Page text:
"Mrs MacAllister having lots of girlfriends and watching Star Trek videos does not make your boy an alien." The Doctor reached over his desk and pulled forward a notepad, hastily scribbling a prescription. "Now I want you to take two of these three times a day." He handed her the piece of script.

"They'll relax you and when you're relaxed you'll realise how silly this all sounds. Now, tell my receptionist I want to see you next week when we'll talk about this again."

Mrs MacAllister stood, clutching the prescription to her breast.

"Oh, and send your son in to see me for a moment will you?" called the Doctor as she made her way slowly to the door.

A moment later a young man stood before the Doctor. Tall, handsome, dressed in the fashion of the day.

The Doctor smiled at him. "Please close the door and have a seat."

The boy did so. The Doctor however didn't sit, but looked down at him.

"You fool," he said.

The boy regarded him coolly. "I should not have been placed with a host as perceptive as her."

"Perhaps," replied the Doctor, "but the damage is done. Fortunately she has no real evidence, just a Mother's instinct. But we must silence her nevertheless. Ensure the pills I prescribed are taken, that will end the problem."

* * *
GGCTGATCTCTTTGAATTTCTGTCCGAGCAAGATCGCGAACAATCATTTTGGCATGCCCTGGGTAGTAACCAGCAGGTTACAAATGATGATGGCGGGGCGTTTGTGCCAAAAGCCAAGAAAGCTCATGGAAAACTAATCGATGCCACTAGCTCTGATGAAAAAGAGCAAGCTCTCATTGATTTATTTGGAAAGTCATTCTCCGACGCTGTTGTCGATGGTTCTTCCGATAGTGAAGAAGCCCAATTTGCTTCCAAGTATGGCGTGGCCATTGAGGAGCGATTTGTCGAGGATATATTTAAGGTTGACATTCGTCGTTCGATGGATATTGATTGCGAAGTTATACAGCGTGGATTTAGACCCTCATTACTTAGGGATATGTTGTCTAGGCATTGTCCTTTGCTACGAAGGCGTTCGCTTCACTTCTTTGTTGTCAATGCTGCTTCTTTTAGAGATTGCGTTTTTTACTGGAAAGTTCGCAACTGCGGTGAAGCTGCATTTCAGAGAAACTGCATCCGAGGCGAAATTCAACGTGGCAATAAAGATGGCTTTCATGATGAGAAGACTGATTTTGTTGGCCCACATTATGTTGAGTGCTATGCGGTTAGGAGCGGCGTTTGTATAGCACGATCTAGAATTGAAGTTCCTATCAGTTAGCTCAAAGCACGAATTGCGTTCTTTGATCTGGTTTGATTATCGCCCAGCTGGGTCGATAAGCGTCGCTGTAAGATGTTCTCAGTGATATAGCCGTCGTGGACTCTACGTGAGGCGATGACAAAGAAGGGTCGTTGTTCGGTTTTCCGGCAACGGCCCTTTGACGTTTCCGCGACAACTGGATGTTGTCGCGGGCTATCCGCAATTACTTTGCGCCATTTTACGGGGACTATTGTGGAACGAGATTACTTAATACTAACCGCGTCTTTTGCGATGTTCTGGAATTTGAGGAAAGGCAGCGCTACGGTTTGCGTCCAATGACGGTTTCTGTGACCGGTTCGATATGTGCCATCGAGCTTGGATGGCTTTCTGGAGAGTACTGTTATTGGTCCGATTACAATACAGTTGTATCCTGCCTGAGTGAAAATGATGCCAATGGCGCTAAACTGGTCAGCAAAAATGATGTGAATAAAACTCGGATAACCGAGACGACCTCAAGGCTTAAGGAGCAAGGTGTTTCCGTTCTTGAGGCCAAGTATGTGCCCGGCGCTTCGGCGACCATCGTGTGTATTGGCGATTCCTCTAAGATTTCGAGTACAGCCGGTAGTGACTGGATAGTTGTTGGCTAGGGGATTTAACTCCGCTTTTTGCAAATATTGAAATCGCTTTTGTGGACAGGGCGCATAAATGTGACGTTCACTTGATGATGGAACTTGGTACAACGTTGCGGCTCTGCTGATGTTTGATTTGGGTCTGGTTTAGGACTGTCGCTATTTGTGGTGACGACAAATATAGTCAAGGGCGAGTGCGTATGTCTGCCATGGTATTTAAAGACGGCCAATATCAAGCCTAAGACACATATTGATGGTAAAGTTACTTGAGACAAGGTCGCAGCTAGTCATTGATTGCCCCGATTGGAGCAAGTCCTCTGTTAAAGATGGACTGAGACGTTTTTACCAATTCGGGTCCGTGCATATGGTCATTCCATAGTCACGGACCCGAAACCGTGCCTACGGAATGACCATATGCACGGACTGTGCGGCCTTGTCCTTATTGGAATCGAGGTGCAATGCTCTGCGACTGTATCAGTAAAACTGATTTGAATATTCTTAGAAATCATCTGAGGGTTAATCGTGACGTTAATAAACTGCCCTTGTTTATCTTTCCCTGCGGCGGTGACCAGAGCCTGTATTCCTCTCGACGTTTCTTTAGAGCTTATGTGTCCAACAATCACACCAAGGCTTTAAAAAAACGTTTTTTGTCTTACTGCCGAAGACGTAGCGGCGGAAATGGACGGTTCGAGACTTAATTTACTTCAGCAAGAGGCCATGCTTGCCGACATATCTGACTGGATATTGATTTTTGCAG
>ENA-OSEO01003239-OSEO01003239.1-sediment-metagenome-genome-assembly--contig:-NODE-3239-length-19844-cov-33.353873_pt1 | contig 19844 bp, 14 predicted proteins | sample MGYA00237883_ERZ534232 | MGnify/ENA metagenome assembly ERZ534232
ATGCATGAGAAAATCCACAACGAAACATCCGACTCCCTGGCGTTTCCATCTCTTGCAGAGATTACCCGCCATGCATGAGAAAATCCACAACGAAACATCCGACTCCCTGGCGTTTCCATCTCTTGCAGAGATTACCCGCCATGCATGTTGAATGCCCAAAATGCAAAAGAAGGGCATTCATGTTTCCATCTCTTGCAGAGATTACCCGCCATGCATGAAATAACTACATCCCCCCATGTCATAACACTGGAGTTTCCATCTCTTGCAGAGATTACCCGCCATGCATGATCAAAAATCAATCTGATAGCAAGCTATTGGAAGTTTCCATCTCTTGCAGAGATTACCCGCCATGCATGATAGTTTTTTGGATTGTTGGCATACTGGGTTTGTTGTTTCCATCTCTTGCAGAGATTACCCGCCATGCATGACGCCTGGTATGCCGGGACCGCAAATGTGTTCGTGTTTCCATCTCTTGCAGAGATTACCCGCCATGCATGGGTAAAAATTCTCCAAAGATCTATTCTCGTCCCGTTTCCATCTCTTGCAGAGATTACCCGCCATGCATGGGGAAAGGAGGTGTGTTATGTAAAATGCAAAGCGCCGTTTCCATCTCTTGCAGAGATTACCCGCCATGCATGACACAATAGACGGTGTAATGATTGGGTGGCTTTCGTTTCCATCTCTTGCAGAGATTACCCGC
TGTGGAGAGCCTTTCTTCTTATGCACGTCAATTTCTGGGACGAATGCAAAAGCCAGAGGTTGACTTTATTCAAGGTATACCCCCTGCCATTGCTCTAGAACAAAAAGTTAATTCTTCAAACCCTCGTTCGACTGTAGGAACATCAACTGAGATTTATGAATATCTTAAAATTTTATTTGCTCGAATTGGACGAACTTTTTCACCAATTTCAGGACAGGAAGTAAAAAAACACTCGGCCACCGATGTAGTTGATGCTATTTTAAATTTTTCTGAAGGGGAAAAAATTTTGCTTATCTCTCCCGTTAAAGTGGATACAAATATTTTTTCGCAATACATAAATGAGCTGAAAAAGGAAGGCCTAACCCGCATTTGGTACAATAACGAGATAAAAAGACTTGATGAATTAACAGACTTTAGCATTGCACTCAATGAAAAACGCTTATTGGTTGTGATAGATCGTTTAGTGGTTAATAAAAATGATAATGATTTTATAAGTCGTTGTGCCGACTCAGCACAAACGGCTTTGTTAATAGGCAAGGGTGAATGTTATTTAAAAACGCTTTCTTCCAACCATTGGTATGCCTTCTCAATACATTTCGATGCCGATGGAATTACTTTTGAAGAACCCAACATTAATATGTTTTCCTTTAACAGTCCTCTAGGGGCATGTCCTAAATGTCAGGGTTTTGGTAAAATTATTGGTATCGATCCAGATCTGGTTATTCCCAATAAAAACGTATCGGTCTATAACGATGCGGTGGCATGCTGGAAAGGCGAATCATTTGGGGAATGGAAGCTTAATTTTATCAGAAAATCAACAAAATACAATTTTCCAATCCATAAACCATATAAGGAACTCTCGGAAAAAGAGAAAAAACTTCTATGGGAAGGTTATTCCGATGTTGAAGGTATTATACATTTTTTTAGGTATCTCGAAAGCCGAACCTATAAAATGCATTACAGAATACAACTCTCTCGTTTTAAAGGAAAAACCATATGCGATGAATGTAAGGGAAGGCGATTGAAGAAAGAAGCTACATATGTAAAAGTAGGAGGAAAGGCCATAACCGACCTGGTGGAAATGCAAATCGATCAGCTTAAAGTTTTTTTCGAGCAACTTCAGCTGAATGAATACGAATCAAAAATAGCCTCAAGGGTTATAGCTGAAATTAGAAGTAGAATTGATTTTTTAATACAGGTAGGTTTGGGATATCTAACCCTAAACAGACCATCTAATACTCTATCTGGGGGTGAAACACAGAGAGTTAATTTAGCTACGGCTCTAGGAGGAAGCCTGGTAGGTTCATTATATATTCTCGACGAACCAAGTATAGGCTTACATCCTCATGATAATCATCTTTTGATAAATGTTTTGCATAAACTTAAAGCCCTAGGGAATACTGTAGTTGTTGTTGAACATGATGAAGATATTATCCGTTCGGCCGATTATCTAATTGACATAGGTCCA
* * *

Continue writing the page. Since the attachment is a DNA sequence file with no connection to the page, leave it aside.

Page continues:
The boy nodded and stood up. "It surprises me that so few perceive what is happening, but then comparing us to Earth children must be difficult. There are so few of them left."

"Yes," said the Doctor, "and the telepathic influence is growing. You did well to guide her here."

The boy smiled. "Selfish really, I wanted to meet our head of propaganda. The being who convinced Earthlings that it was natural their children be so different from them, who invented the generation gap."

The Doctor bowed slightly in acknowledgement. Discreetly they lifted their shirts, and rubbed tentacles in the traditional farewell of their kind.

Then the boy left. After taking his Mother to the chemists he intended to impregnate as many young girls as possible, and take over the world. That, of course, had also been the ambitions of genuine sixteen year old boys, back in the days when there were some.


(c) Iain Darby


Still here!



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Translated texts:

Interview with Mihaela Velina - read what editor of Futura, only Croatian SF semiprozine, have to say about our SF scene
NOSF (3) - a regular column from issue nr. 7
A glimpse of Croatian SF fandom - another article, made for one Czech SF e-zine
The Highway Quarrel - short SF story